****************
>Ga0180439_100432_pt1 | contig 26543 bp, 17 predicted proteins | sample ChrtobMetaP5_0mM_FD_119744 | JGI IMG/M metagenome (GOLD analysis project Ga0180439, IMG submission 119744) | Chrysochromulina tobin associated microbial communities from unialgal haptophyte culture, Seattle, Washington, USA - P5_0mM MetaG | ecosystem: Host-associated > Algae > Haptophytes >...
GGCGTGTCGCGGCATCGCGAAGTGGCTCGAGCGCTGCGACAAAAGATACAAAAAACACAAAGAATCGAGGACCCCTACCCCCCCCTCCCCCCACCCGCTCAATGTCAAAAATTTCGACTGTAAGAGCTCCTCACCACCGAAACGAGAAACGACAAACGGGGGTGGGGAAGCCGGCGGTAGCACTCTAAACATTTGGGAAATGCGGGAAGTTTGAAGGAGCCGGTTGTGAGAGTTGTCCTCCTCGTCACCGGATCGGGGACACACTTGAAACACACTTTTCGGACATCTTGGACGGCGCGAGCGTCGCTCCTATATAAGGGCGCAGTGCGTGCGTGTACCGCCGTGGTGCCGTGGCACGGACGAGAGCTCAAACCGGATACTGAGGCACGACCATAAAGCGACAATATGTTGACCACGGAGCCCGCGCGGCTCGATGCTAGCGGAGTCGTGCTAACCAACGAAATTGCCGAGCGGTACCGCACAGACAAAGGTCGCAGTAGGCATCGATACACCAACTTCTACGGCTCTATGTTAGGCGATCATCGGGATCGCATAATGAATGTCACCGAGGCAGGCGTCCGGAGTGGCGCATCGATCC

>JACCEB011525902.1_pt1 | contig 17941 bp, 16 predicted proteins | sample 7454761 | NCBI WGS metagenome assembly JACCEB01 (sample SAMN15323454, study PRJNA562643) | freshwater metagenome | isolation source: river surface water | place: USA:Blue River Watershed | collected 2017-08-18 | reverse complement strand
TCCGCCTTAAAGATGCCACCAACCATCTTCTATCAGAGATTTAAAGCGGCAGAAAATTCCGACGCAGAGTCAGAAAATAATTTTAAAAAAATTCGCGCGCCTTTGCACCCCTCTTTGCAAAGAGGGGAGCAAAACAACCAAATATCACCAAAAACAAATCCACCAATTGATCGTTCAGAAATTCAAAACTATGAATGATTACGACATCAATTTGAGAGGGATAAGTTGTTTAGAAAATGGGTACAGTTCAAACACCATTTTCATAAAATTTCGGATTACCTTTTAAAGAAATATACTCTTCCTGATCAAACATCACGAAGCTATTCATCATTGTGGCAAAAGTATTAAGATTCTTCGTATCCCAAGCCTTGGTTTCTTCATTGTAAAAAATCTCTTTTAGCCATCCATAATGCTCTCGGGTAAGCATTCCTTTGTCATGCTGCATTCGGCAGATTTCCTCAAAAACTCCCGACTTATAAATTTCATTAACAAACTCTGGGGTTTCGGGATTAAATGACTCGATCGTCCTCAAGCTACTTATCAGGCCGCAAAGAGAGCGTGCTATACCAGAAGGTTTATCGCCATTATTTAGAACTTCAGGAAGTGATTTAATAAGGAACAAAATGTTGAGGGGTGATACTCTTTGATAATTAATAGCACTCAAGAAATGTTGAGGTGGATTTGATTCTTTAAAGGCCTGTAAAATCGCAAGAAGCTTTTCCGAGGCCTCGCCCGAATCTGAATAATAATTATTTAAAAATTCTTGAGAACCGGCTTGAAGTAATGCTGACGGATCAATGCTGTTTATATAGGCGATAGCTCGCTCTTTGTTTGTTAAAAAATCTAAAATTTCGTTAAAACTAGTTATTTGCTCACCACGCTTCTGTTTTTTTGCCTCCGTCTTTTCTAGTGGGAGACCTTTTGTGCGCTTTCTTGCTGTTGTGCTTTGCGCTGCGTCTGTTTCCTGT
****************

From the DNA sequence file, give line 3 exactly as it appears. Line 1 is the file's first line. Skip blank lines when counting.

>JACCEB011525902.1_pt1 | contig 17941 bp, 16 predicted proteins | sample 7454761 | NCBI WGS metagenome assembly JACCEB01 (sample SAMN15323454, study PRJNA562643) | freshwater metagenome | isolation source: river surface water | place: USA:Blue River Watershed | collected 2017-08-18 | reverse complement strand